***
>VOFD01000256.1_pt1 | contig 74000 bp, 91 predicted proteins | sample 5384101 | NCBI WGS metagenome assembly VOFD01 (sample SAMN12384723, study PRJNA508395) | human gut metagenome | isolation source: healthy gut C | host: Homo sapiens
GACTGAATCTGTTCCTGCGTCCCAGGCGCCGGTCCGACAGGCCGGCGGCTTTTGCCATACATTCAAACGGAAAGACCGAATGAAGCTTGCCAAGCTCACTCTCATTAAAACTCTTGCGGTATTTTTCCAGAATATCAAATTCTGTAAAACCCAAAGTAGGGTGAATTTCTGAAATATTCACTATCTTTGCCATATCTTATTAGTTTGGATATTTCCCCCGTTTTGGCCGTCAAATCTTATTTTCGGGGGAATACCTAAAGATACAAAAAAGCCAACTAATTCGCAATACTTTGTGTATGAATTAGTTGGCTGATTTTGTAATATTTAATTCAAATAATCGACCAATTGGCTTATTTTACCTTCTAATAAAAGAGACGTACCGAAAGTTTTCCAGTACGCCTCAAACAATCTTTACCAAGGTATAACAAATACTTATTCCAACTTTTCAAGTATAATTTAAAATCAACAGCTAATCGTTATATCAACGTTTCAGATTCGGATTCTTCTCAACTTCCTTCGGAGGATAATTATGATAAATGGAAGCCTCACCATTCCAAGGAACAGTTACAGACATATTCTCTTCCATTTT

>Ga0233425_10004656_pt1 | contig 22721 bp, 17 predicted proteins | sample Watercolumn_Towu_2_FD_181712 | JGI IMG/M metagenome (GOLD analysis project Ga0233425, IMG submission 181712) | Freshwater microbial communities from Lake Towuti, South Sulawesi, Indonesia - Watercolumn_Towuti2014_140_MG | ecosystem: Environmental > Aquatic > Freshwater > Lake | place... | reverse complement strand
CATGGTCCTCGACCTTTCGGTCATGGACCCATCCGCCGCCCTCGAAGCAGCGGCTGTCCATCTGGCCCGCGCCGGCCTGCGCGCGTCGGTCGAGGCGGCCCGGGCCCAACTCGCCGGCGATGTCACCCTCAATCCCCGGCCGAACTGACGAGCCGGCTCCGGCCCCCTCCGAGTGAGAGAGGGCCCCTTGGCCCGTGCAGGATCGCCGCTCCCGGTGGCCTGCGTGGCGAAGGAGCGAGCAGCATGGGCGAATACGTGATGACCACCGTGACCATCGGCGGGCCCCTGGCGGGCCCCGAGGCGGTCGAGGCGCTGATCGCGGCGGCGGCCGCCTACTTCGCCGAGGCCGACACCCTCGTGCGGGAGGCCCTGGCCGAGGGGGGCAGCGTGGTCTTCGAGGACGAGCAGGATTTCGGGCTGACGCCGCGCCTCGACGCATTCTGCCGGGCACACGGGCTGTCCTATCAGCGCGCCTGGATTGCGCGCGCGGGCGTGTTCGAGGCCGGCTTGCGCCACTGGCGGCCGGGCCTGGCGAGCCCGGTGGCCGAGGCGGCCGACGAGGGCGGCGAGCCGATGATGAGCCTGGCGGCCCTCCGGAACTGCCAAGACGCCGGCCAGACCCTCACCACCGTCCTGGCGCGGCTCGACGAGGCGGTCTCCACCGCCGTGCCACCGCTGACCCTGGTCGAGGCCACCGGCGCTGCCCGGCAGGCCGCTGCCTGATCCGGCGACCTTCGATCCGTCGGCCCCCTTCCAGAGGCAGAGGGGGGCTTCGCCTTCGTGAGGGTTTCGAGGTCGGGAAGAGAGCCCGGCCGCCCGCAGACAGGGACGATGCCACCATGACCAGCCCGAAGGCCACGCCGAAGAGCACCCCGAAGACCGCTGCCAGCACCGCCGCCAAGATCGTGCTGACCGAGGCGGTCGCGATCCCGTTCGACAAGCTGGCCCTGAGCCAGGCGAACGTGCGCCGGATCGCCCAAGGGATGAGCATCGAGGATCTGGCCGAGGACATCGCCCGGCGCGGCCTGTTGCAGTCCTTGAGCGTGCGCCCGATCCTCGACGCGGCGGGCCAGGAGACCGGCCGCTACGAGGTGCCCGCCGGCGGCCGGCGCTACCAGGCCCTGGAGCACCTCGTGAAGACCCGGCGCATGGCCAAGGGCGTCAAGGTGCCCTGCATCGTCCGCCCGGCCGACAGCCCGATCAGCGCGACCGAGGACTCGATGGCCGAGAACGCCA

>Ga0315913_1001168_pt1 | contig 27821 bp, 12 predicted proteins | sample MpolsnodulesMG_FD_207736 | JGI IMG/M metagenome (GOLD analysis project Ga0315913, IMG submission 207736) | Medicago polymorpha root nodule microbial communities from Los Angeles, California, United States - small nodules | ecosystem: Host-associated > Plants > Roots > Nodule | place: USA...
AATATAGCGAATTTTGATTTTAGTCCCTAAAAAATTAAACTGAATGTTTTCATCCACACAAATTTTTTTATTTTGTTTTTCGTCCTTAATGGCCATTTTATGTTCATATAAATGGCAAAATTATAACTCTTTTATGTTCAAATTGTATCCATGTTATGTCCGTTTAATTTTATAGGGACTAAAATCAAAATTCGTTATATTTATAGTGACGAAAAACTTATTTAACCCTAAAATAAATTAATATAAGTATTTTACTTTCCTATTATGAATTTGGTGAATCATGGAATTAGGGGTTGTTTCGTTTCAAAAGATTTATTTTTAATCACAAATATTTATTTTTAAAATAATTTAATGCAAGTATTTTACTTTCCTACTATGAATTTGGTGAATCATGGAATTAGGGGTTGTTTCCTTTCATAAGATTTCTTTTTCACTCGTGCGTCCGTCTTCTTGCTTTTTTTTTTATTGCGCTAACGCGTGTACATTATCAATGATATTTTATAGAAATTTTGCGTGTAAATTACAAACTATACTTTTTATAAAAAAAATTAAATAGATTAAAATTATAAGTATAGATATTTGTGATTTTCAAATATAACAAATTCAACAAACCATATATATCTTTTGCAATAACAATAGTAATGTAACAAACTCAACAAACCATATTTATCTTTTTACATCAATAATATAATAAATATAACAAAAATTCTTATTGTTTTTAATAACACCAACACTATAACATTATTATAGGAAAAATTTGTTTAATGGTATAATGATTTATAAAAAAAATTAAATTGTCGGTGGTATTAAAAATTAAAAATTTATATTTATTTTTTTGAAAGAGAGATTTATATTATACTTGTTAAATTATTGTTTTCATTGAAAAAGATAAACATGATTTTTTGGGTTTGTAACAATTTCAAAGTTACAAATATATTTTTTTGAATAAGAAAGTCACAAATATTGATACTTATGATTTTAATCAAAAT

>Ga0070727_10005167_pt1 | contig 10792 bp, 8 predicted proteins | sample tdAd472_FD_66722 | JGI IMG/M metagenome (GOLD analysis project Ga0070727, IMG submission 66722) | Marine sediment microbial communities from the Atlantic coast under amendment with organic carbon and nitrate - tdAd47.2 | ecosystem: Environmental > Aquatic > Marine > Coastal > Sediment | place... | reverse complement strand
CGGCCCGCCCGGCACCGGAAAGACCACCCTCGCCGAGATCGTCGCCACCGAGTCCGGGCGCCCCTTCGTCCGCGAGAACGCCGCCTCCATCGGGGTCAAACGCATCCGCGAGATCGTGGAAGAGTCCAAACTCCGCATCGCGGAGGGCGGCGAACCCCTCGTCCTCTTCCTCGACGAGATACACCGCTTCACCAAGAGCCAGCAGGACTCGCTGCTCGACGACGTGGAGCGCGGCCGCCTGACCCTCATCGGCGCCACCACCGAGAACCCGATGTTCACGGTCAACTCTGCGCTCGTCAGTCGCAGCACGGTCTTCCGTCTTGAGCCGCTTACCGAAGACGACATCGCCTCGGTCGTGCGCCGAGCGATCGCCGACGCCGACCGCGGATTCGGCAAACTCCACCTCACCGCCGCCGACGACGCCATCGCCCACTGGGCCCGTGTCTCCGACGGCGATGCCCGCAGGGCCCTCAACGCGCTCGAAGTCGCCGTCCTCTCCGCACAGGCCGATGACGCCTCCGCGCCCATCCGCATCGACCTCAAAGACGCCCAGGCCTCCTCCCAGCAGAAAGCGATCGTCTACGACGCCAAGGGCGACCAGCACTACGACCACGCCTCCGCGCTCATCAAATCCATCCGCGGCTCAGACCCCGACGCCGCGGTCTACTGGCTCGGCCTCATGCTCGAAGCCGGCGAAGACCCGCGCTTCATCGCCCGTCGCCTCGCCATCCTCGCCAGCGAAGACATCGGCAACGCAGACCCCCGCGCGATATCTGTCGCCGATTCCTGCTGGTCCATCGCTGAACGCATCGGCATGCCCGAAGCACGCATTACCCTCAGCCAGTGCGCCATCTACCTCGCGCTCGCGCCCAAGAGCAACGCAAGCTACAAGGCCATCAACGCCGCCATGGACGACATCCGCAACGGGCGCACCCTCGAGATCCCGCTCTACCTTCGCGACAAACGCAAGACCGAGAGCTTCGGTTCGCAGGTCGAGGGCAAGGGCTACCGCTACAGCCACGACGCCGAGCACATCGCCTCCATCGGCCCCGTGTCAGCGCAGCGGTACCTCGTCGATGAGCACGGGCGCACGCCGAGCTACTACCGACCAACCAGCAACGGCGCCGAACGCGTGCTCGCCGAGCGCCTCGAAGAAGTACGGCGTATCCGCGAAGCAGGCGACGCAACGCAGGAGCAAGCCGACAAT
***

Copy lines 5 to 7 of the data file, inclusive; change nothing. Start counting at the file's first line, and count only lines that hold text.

>Ga0315913_1001168_pt1 | contig 27821 bp, 12 predicted proteins | sample MpolsnodulesMG_FD_207736 | JGI IMG/M metagenome (GOLD analysis project Ga0315913, IMG submission 207736) | Medicago polymorpha root nodule microbial communities from Los Angeles, California, United States - small nodules | ecosystem: Host-associated > Plants > Roots > Nodule | place: USA...
AATATAGCGAATTTTGATTTTAGTCCCTAAAAAATTAAACTGAATGTTTTCATCCACACAAATTTTTTTATTTTGTTTTTCGTCCTTAATGGCCATTTTATGTTCATATAAATGGCAAAATTATAACTCTTTTATGTTCAAATTGTATCCATGTTATGTCCGTTTAATTTTATAGGGACTAAAATCAAAATTCGTTATATTTATAGTGACGAAAAACTTATTTAACCCTAAAATAAATTAATATAAGTATTTTACTTTCCTATTATGAATTTGGTGAATCATGGAATTAGGGGTTGTTTCGTTTCAAAAGATTTATTTTTAATCACAAATATTTATTTTTAAAATAATTTAATGCAAGTATTTTACTTTCCTACTATGAATTTGGTGAATCATGGAATTAGGGGTTGTTTCCTTTCATAAGATTTCTTTTTCACTCGTGCGTCCGTCTTCTTGCTTTTTTTTTTATTGCGCTAACGCGTGTACATTATCAATGATATTTTATAGAAATTTTGCGTGTAAATTACAAACTATACTTTTTATAAAAAAAATTAAATAGATTAAAATTATAAGTATAGATATTTGTGATTTTCAAATATAACAAATTCAACAAACCATATATATCTTTTGCAATAACAATAGTAATGTAACAAACTCAACAAACCATATTTATCTTTTTACATCAATAATATAATAAATATAACAAAAATTCTTATTGTTTTTAATAACACCAACACTATAACATTATTATAGGAAAAATTTGTTTAATGGTATAATGATTTATAAAAAAAATTAAATTGTCGGTGGTATTAAAAATTAAAAATTTATATTTATTTTTTTGAAAGAGAGATTTATATTATACTTGTTAAATTATTGTTTTCATTGAAAAAGATAAACATGATTTTTTGGGTTTGTAACAATTTCAAAGTTACAAATATATTTTTTTGAATAAGAAAGTCACAAATATTGATACTTATGATTTTAATCAAAAT

>Ga0070727_10005167_pt1 | contig 10792 bp, 8 predicted proteins | sample tdAd472_FD_66722 | JGI IMG/M metagenome (GOLD analysis project Ga0070727, IMG submission 66722) | Marine sediment microbial communities from the Atlantic coast under amendment with organic carbon and nitrate - tdAd47.2 | ecosystem: Environmental > Aquatic > Marine > Coastal > Sediment | place... | reverse complement strand